- Daily Zen
On the 8th of February, Nissan Motor Co. reported its third quarter profit which disappointed as it missed analysts’ estimates. The weaker-than-expected results were mainly driven by a territorial dispute over the Senkaku Islands that led to the Chinese boycott of Japanese products, including cars. The company, however, has decided not to change its annual profit forecast due to a weakening yen.
According to data released by the Japan’s second largest automaker, its net income slumped as much as 35 percent to about 54.1 billion yen in its third quarter ended December, compared to a profit of 82.7 billion in the same period a year earlier. The profit was, without a doubt, disappointing as it missed the analysts’ projection of 59.7 billion yen. The slump in net income for the period was mainly driven by sluggish sales, in particular, in China where the territorial dispute over the Senkaku Islands led to the boycott of Japanese products. Data showed that Nissan Motor Co. saw its quarterly sales plunge slightly over 5 percent to approximately 2.2 trillion yen.
However, not only Nissan Motor Co. suffered from the diplomatic dispute as also other Japan’s automakers, including Toyota Motor Corp., were also hit by weaker Chinese demand. But Nissan Motor Co. underlined that a slowdown in Europe added to its problems as well. In addition, the Japan’s second automaker has been struggling in the US market where Toyota Motor Corp. has been gaining back its lost market share.
Data showed that Nissan Motor Co. sold nearly 4.95 million vehicles in calendar year 2012 and it was an increase of 5.8 percent from 2011. However, the company saw its sales in China plunged more than 31 percent. Certainly, the aforementioned results may indicate the significance of the territorial dispute over the Senkaku Islands and the impact of the Chinese boycott of the Japanese exports.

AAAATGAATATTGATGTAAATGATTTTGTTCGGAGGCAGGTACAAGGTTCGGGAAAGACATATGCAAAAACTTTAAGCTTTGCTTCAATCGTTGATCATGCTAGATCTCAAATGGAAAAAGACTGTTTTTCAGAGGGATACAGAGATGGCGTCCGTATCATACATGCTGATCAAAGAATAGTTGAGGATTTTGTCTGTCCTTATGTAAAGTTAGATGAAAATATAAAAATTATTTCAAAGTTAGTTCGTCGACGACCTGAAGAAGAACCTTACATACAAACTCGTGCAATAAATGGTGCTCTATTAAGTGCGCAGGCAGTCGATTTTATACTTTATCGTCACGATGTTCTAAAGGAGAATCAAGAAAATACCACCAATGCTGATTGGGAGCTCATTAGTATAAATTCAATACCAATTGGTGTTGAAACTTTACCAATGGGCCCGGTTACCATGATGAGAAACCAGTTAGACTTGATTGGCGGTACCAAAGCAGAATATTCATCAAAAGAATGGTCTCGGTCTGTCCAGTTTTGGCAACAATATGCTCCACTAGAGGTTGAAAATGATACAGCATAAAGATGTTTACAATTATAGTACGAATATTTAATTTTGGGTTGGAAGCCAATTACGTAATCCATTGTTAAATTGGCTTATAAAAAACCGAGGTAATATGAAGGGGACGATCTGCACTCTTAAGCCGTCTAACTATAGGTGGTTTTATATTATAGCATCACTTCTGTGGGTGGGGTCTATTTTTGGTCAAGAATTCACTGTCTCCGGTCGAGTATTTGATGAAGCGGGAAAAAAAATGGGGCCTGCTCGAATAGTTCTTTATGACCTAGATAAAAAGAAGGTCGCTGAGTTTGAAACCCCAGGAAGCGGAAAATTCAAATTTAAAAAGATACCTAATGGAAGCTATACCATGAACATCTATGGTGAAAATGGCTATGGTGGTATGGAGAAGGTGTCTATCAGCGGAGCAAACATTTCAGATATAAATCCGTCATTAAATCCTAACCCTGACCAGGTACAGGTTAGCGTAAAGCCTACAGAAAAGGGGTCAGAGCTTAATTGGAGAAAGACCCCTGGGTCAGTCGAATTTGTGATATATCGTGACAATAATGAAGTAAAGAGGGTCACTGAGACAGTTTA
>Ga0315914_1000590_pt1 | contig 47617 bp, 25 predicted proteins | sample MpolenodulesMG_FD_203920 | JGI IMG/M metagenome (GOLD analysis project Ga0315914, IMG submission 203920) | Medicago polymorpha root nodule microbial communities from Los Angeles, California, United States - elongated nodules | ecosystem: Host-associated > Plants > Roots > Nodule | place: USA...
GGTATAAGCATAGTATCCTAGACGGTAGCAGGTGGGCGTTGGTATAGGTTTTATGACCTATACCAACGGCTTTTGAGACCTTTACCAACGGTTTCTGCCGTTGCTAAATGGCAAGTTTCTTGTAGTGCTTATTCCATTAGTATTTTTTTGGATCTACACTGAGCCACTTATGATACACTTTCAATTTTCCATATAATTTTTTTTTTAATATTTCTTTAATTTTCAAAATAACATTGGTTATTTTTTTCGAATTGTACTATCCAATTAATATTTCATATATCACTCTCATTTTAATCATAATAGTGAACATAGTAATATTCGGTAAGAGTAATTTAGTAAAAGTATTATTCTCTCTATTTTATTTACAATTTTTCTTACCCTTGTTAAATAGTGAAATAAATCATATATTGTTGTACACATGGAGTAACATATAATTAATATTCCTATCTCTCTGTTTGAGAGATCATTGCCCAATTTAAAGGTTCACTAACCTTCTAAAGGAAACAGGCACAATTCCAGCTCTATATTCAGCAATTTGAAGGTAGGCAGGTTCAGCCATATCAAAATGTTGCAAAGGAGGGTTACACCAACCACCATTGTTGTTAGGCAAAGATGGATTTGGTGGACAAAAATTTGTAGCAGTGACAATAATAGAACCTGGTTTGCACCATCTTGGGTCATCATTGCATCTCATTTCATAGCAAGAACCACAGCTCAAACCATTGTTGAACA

Despite the significant slump in its profits, Nissan Motor Co. did not decide to change its annual profit forecast. The company’s outlook for the fiscal year ending Match has been left unchanged at 320 billion yen, or about $3.4 billion. Carlos Ghosn, chief executive officer at Nissan Motor Co., underlined: “We anticipate further yen correction. We have made swift organizational changes to help stimulate our business performance. And we remain confident that we will meet our full-year outlook,” adding that the company would release new exciting models in the near future.
Analysts are strongly convinced that a weaker yen will certainly improve competitiveness of vehicles produced by Nissan Motor Corp. and other Japan’s carmakers. The weaker yen will give them the edge over South Korean rivals in the key markets, including the US and China’s markets.
South Korean exporters, including automakers, took advantage of the stronger yen and the territorial dispute over the Senkaku Islands. But with a weakening yen, the one advantage of South Korean products is slowly fading away. South Korea is gearing up for any eventuality and the government is even ready to intervene in the market as the country’s export is losing its competitiveness.
The weaker yen is a chance for Nissan Motor Co. and other Japan’s automakers to gain back their lost market share. Yet they still have to wait for the end of the territorial dispute over the Senkaku Islands which led to sales slumps.